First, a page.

Podcasts


Listen to the latest podcast hosted by our amazing Salt Lake Chapter

Moral & Ethical Leadership Podcast

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Webinars

 

How to Persevere When Life Takes You on an Unexpected Detour with Ellen McKnight 

March 25, 2022

 
 
 

Five Strategies to Enhance our Ethical Armor with John Mitchell 

November 5, 2021

 
 
 

The Extraordinary Power of Leader Humility with Marilyn Gist

May 21, 2021

 
 

The Path to Leadership with Bonnie Oscarson

April 9, 2021

 
 

Ethical Decision-Making with Kelly Richmond Pope

February 5, 2021

 
 
 

Behind the Scenes of Scientific Research with Aaron Franklin

November 13, 2020

 
 

Thoughtful Leadership with Steve Young

May 21, 2020

 
 

Integrity On and Off the Camera with Via Sikahema

February 7, 2020

 
 

Trust & Ethics with Steven MR Covey

August 6, 2019

 
 

Archived BYUMS Webinars: General and Women in Business

2014-2017

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Messages of Past Presidents from our Global Board

1. May 14, 2021

Dear Management Society Members,

I hope you know that I don’t take that salutation lightly; you are dear – each one of you. You are also members of the BYU Management Society, whether you are currently able to affiliate with a local chapter or not. You are part of a large group of individuals from villages, towns, and cities across the globe who stand shoulder-to-shoulder, committed to living and sharing the principles of moral and ethical leadership within their spheres of influence.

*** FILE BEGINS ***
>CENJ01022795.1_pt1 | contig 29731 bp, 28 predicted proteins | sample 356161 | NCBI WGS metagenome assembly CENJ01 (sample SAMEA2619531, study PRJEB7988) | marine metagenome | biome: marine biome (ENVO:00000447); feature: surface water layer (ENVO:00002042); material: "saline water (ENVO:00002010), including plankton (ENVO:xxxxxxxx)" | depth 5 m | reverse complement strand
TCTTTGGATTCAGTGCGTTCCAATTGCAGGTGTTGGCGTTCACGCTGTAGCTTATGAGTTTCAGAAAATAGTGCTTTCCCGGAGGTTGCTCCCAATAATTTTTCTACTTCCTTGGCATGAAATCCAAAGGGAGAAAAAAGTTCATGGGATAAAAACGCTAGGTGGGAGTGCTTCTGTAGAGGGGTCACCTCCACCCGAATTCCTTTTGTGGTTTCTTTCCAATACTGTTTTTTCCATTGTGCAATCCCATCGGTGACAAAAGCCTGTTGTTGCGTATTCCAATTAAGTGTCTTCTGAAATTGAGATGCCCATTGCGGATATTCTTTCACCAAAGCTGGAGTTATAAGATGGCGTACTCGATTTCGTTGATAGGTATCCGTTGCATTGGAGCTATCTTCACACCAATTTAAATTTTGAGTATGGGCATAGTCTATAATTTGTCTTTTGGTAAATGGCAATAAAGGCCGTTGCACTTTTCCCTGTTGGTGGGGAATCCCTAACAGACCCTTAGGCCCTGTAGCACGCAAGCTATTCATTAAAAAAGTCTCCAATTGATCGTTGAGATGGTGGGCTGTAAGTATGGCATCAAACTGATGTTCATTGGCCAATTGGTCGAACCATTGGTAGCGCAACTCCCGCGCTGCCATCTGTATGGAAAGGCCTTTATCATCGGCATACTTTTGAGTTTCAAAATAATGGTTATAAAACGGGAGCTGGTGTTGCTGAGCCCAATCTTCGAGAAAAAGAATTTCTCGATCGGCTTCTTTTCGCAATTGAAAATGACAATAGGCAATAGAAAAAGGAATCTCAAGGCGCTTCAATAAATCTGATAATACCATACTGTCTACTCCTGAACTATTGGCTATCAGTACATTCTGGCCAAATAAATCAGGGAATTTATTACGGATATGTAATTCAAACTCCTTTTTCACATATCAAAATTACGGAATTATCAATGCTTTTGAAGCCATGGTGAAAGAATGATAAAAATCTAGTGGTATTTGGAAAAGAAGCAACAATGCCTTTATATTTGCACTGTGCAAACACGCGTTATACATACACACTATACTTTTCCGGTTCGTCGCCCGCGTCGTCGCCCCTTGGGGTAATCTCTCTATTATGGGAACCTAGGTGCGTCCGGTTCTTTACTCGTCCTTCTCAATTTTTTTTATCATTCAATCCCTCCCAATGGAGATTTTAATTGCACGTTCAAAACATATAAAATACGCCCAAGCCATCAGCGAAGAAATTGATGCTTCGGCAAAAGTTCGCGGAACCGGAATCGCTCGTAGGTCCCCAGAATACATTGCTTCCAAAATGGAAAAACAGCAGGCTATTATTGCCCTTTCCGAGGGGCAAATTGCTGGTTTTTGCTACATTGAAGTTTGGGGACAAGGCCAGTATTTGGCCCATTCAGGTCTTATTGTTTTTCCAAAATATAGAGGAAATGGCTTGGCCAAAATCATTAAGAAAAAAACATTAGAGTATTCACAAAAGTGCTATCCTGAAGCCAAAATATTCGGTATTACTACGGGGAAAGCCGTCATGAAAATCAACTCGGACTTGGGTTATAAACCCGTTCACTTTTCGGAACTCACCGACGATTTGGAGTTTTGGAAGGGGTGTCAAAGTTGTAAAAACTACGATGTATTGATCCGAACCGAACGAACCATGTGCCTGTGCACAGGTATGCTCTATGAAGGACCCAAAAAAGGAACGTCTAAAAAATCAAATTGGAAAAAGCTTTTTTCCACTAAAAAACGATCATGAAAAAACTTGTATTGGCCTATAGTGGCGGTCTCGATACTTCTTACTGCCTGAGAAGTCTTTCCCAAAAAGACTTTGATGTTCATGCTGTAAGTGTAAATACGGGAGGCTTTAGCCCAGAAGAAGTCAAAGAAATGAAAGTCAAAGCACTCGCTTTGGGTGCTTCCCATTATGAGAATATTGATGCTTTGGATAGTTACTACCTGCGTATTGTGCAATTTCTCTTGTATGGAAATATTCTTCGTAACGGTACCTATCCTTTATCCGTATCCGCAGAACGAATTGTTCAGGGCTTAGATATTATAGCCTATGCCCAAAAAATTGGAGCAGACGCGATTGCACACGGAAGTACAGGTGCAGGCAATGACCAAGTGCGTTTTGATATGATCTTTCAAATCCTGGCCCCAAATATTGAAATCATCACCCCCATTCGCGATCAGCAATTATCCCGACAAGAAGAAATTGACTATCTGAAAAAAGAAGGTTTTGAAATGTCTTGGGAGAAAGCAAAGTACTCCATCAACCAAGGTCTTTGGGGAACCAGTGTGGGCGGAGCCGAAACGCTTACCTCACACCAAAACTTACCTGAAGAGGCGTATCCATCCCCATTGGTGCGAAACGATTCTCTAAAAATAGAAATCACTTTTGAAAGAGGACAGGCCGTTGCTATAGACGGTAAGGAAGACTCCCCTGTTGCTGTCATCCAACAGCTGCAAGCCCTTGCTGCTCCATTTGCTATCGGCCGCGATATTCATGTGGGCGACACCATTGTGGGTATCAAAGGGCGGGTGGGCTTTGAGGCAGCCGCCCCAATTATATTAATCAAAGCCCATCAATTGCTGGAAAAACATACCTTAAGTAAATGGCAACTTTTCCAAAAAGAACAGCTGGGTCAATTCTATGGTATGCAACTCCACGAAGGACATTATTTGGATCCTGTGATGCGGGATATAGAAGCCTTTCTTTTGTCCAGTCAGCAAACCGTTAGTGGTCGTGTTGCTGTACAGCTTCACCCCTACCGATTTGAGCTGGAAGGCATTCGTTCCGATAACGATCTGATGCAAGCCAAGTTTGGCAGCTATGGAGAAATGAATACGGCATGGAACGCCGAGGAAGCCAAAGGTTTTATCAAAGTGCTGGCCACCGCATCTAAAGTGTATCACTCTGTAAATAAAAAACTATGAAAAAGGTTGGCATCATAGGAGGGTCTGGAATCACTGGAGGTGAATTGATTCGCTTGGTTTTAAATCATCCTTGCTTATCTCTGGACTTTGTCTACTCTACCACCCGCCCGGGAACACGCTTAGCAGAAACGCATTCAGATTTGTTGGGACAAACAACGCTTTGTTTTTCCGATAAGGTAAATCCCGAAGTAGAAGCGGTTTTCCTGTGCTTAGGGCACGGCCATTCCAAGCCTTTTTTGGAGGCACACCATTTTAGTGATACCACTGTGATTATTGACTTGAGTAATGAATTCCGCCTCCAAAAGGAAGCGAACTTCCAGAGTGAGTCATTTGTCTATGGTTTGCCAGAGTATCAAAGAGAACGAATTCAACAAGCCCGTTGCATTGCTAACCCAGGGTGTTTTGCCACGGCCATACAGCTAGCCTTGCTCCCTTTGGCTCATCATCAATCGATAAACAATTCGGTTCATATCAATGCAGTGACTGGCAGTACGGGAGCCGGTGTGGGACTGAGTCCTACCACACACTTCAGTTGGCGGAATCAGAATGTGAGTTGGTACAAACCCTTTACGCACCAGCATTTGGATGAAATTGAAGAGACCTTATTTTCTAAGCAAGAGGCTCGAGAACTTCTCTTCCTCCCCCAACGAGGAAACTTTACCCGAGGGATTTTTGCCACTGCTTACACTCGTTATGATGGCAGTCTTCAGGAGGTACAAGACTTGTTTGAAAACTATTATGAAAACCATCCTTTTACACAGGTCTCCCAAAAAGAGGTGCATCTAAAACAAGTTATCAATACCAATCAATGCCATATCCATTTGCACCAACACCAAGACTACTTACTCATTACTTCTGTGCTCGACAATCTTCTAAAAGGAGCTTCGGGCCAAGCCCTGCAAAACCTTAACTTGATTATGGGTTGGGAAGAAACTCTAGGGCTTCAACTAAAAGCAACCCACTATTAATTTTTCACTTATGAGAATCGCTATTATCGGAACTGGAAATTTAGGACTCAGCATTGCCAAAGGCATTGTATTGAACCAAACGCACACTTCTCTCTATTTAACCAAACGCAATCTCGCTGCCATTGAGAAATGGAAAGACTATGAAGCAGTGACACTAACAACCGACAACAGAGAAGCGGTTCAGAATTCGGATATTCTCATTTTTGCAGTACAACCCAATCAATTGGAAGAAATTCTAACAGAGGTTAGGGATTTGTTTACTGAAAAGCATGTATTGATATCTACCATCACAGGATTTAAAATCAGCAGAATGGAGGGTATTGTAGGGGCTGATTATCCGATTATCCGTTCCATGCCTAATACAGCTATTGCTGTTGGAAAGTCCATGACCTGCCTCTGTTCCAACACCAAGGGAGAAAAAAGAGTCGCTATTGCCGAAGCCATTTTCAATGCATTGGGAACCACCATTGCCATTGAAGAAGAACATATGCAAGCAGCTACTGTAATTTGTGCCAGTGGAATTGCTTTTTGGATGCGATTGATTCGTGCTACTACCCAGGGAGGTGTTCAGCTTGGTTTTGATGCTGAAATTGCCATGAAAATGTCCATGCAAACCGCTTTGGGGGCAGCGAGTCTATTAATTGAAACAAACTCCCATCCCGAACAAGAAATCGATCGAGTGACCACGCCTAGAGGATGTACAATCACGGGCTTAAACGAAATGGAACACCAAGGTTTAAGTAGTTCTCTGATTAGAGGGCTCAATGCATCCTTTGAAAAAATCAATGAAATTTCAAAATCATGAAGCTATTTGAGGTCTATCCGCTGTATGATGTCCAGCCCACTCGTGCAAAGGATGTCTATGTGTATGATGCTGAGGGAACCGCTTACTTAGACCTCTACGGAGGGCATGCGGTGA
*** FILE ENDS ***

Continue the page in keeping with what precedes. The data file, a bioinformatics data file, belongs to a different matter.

Last March (2020), as we faced a global pandemic together, I wrote to you directly. I wanted to make sure that you knew that we were still here and remaining faithful to our shared mission, even if we weren’t able to be together in person. I shared my personal adventures with making and eating 40-year-old gelatin and living to tell the tale. I mentioned that my only pandemic hair stylist was my husband, who learned how to cut my bangs by watching YouTube videos. That has continued to be true for fifteen months. The rest of my hair is now streaming down my back, giving me a very 70’s look (That’s 1970’s, not my age—quite.)

I continued to send direct emails until May (2020), as we found our feet with our new “normals,” offering virtual opportunities for listening and learning together. Our chapters stepped up in huge ways, working virtually to meet needs both locally and regionally. I’ve been impressed, yet again, by the fantastic leaders we have across the globe. You’ve collaborated regionally, offered skills training and networking using virtual tools, and generally lifted each other. One of the great joys I have found is “attending” meetings in different areas. I have learned from the speakers and from the great questions of the attendees. I didn’t need to be a member of the Boston chapter to register and attend a meeting with Jared Conley, MD/PhD of Massachusetts General Hospital; I’m a member of the global BYU Management Society! (So are you.) I was welcomed from across the country to a virtual learning feast. What a joy! (Any chance I can get some graduate level credit for attending, Boston Chapter?) I have experienced other incredible learning opportunities with chapters in Dallas, Salt Lake, Utah Valley, San Diego, San Francisco, Phoenix, Denver, and Utah Valley. If I spoke—what a friend assures me is the Adamic language – Portuguese, I’d have signed up for the Curitiba chapter’s virtual event.

I’ve also “attended” all of our global webinars and have come away inspired with insights into how I can be better and do better. Couldn’t make it to a global webinar? No problem! Many of them are archived on this page above. 

I should have given you a “long post alert” at the beginning of this email, but I’ll pause to do that now. I’m hoping you’ll humor me and keep reading. We aren’t out of the pandemic yet and I’d like to take a few minutes to talk about that.